The Wildland Urban Interface, or WUI, is where forest and homes meet. It’s the fastest growing land use type in the nation, and also where one in three homes across the country are situated. What’s it mean to live in the WUI, where the stakes of wildfire are higher than anywhere else? And why is this area so vulnerable to fire?
    Jen Henseik is the Missoula district ranger for the Lolo National Forest
    Rod Moraga is a firefighter and the CEO of Anchor Point, a wildland fire solutions group based in Boulder, Colorado
    Kimi Barrett leads Headwaters Economics’ research in wildfire and other natural hazards and is the Program Coordinator for the Community Planning Assistance for Wildfire program

    • 31 min
    Episode 5: Burnout

    Episode 5: Burnout

    There are more than 30,000 people who fight wildfires in the U.S, and about 400 firefighters have died on the job over the last two decades. As fire seasons get longer and longer and fires become more devastating, the physical and mental toll on firefighters themselves is also growing.
    Brent Ruby is a professor at the University of Montana and the director of the Montana Center for Work Physiology and Exercise Metabolism
    Dan Cottrell is the training foreman at the Missoula Smokejumper Base.
    Nelda St. Claire is a former National Critical Incident Stress Program Manager for the Bureau of Land Management

    • 35 min
    Episode 4: The Gift of Fire

    Episode 4: The Gift of Fire

    For millennia, wildfire was part of life in North America. Indigenous people used it for tradition and ceremony, to improve the health of ecosystems, and to assist with hunting and gathering. But the arrival of white settlers marked the beginning of an era in which that knowledge around fire and its role on the landscape was suppressed. Now, indigenous groups across the country are working to revive tribal relationships with fire. Today, one story of bringing fire back to the land on the Flathead Reservation in Northwest Montana.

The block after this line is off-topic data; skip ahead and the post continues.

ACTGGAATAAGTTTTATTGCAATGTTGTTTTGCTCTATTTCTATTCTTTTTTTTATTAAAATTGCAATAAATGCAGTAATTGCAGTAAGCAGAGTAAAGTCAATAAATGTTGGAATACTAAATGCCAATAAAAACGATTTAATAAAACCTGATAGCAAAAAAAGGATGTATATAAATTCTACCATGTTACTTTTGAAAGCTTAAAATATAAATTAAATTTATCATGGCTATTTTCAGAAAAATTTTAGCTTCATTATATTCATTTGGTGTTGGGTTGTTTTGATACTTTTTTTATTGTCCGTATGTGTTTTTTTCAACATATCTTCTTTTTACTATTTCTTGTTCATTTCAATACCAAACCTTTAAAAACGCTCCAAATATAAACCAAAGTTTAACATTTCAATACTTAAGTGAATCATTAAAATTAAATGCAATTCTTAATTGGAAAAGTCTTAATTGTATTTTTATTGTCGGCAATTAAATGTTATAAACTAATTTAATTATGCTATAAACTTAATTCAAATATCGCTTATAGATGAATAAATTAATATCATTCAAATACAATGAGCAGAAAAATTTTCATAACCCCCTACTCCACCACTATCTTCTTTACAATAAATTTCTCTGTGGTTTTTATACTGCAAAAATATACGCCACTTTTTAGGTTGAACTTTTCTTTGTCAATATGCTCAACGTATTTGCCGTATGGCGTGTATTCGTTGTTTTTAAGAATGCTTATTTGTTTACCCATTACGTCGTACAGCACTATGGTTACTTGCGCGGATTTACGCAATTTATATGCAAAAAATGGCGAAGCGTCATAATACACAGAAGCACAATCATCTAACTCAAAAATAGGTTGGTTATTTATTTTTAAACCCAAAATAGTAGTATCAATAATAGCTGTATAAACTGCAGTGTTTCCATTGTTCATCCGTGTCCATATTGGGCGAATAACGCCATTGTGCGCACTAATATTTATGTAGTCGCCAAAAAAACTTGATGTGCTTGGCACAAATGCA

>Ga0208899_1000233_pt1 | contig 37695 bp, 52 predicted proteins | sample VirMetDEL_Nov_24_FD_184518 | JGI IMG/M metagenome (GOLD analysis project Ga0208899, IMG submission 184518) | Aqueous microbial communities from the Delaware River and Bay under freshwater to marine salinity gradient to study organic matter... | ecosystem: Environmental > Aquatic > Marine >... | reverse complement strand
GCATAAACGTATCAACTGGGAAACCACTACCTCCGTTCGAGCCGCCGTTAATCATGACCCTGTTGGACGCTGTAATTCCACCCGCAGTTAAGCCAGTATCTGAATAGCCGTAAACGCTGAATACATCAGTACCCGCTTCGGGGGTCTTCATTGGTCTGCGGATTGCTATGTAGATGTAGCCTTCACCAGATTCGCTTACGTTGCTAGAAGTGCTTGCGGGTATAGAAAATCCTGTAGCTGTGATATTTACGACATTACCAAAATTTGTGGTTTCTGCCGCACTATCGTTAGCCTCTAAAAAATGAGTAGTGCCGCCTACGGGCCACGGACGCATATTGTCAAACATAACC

- Andy Bidwell is a fuels specialist for the U.S. Forest Service
     - Tony Incashola Jr. is the head of forestry for the Confederated Salish and Kootenai Tribes
     - Tony Incashola Sr. is a Confederated Salish and Kootenai Tribes elder and the director of the Selis-Qispe Culture Committee
     - Germaine White is an educator and former cultural resource manager for the Confederated Salish and Kootenai Tribes

    • 34 min

Customer Reviews

4.9 out of 5
75 Ratings

75 Ratings

KHASL ,

Incredible

So good! Essential listening for every citizen in the west impacted by fire (that’s all of us.)

jeanallen91 ,

Incredible

Fireline manages to be interesting, thorough, and touching all at once. Fire is a deeply nuanced world that impacts people from all walks of life, and the creators of this podcast really sink their teeth into that complexity. Plus, as a bonus, not only is the content of the podcast fascinating, but it was really well-produced. It reminded me of NPR in a way that really worked.

luci7799 ,

Great podcast!

It does a great job describing our complicated history and relationship with wildfire.